whose end2'7 is attached to the adjustable bolt 28 which 'is joined 'to the lever29 on the rocking shaft 30 which-journals in the gear 26. j j
The lever 31 which rocks the shaft 30 is urged by the spring 32 to expand the band 23. The air operated cylinder 33 is mounted on the gear 26 and its piston 34 is joined by the connecting rod 35 to the lever 31. Admission of air to the cylinder 33 causes the lever 31 to move in opposition to the spring 32 and frictionally engage the drum 20 and the gear 26. Air is admitted from the shaft 18 to the cylinder 33 through the pipe 36. The gear 26 is preferably tight on the shaft 18 and meshes with the pinion 17 on the crank shaft 13..
H auZba-ck drum.
A haulback drum shaft 37 is mounted 'on the beams 10 and 11 in the bearings 38. On the shaft 37 is keyed a haulback drum 39. Between the drum 39' and the beam 10 is loosely mounted a holdback gear 40 which meshes with the gear 26 at all times and has secured thereto a friction flange 41. A brake 41 is also supplied on drum 39. Around the flange 41 is placed a. friction band 42, one end of which is secured to the bolt 43 on the drum 39 and the other end of said band is attached to the adjustable bolt 44 which is joined to the lever 45 on the rocking shaft 46, which journals in the side of the drum 39. The lever 47 which rocks the shaft 46 is urged by the spring 48 to expand the band 42.
The air-operated cylinder 49 is mounted on the drum 39 and has its piston 50 joined by the connecting rod 51 to the lever 47. Admission of air to the cylinder 49 causes the lever 47 to move in opposition to the spring 48 and frictionally engage the drum 39 and gear 40. Air is admitted from the shaft 37 to the cylinder 49 through the pipe 52.
A mechanism similar to the cylinder 49 and its attached parts is mounted on the opposite end of the haulback drum 39 and frictionally engages the drum 39 and the loose gear 53 which meshes with the pinion 16 by meansof the band .54 on the flange 55. In this case, air is admitted to the shaft end by way of the pipe 56 and the swivel coupling 57. A similar coupling 58 admits air to the cylinder 49 by way of the pipe 59. A four-way valve 60 supplies air to either of the pipes 56 or 59 under the control of the lever 61 and exhausts it from the other cylinder through the pipe 62. 7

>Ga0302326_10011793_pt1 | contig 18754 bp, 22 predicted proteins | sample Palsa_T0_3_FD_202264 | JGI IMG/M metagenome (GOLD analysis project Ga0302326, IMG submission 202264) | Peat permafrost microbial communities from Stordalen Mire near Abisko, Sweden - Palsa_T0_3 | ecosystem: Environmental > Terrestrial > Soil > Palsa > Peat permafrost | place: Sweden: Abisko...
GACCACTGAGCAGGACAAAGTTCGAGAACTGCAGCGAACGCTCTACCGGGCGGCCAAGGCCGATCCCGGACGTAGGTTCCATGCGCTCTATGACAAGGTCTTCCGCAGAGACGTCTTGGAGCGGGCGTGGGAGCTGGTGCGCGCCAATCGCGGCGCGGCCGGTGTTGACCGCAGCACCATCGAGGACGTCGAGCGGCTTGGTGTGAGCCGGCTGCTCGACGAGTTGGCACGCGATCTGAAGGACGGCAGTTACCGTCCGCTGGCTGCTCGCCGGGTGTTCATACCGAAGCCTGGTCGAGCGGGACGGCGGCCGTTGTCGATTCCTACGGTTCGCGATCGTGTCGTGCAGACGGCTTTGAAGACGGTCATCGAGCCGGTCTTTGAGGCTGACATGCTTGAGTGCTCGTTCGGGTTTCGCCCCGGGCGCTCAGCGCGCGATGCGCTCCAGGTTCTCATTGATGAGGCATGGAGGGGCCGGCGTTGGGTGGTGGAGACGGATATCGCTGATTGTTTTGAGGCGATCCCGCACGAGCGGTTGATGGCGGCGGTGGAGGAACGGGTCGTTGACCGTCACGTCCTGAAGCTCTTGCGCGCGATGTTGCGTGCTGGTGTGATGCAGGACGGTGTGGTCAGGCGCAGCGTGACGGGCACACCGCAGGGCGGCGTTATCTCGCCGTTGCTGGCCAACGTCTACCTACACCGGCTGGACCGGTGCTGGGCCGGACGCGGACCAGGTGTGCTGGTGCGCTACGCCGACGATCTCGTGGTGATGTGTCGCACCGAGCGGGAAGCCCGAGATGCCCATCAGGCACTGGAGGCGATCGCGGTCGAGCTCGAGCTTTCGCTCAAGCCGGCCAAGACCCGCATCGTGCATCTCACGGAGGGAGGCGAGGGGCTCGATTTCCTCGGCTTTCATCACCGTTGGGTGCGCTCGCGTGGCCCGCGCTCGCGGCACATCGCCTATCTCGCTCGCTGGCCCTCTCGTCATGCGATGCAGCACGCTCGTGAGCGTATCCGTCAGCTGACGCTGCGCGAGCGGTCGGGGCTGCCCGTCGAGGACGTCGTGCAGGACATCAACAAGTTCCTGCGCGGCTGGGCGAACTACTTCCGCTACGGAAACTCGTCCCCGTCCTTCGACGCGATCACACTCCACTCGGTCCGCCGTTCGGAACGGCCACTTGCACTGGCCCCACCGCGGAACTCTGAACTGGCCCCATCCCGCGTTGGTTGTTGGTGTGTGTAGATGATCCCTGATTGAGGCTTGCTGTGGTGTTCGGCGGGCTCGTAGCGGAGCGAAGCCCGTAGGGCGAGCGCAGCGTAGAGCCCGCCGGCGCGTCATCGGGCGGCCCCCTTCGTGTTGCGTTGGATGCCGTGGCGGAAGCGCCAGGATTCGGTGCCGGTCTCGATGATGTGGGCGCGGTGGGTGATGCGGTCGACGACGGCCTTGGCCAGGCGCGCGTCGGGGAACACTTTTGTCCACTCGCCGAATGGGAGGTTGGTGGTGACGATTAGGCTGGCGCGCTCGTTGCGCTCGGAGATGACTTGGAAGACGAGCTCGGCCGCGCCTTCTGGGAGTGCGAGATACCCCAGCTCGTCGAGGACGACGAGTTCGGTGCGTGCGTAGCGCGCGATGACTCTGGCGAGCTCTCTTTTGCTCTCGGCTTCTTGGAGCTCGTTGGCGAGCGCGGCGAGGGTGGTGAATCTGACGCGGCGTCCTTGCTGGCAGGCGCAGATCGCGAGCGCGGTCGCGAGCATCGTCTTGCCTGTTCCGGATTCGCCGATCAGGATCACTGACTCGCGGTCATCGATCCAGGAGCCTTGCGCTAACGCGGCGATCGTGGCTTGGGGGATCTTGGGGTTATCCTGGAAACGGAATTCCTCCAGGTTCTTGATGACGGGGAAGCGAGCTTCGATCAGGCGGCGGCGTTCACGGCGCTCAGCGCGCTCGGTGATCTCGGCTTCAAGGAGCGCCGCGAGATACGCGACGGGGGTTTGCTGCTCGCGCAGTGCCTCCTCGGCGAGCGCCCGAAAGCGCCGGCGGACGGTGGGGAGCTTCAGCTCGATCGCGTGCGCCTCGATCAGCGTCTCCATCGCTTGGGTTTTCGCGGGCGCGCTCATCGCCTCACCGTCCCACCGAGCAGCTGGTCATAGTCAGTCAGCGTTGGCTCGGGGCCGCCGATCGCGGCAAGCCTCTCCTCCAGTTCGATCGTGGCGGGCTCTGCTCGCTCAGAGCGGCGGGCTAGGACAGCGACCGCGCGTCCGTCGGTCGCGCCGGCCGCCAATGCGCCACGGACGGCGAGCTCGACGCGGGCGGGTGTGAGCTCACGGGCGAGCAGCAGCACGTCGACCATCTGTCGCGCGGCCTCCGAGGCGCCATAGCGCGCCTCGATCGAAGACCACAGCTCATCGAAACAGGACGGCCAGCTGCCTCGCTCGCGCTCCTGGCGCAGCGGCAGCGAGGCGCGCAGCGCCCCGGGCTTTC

It will be understood that the bands 42 and 54 are closely adjusted but that there is a small space between these adjustments during which time the drum 39 is free to rotate, but the smaller this space is, within practical limits. the smoother the operation of the device.
A three-way valve 63 admits air to the shaft 18 from the swivel coupling 64 and releases it from the exhaust pipe 65 under the control of the handle 66. Air from the source of supply 67 is carried to the valves 60 and 63 by the pipe 68.
For a more complete description of the details, such as band actuating parts, swivel couplings, etc., reference is made to my 00- pending application 681,692, filed Dec. 20,
In Figure 1 of the present application I have illustrated, in a somewhat diagrammatic form, a layout of my device as applied to skyline logging in Which are shown a head-tree 69 and a tail-tree 70 between which is suspendeda standing line 71 which supports the carriage72. A haulback line 73 is attached to the carriage 72 and passes through a tail-block 74 .on the tail-tree 70 and through a head-block on thehead-tree 69 down to the haulback drum 39.
A skidding line 7 5 is wound on,the skidding drum 20 and passes over the block 76 on the head-tree 69, then over a sheave 77 on the carriage 72, and then down to the log 7 8 to which it is made fast in the usual manner. In this View only essentials have been shown or described, in order to more clearly point out the advantages which result when dispensing with the V block fric-' tions for intergeared' engines and employ- .ing'friction bands which are operable from between the shaft bearings instead of by the ponderous overhanging end thrusting devices.
' Operation.
When bringing in a log 78 from the ing cylinders of the drum 20 and the brake 41 on the haulback drum 39 is applied to an extent which will cause the haulback line 73 to resist the pull of the skidding line 75 sufiiciently to cause the log 78 to rise to the. desired elevation. The brake 41 is then released and the holdback gear 40 is brought into engagement with the drum 39, whlch causes the haulback line 73 to play, out at practically the same speed that the skidd ng line is hauled in-or in other wordscauses the log 78 to be held at a fixed elevation, which may be varied at will from time totime during the travel of the carriage 72. 3
It is evident that since the adjustment of the bands 42 and 54 is circumferential and very accessible,'these bands may be held in nice adjustment with only a very small space in which the drum 39 can rotate freely.
The effect of this construction is to greatly v reduce the shocks resulting from shifting in this instance that the great econom v 4 fected in time, labor, and weight, and .the greater smoothness in operation has proved it superior to the V block and made it of extreme importance to the logging industry.
In Miller et a1, 680,934, is illustrated an interlocked mechanism in which V blocks are employed to frictionally engage the two drums with the two meshing ears, and a clutch is placed on the powers aft to drive the haulback gear E.
It will be observed that the V block actuating mechanism is outside of'the shaft bearings, and it is a matter of common knowledge that when this mechanism is designed to take care of the enormous loads handled by modern logging engines, that these mechanisms grow so rapidly in size andweight as to be an actual encumbrance to the machine. 4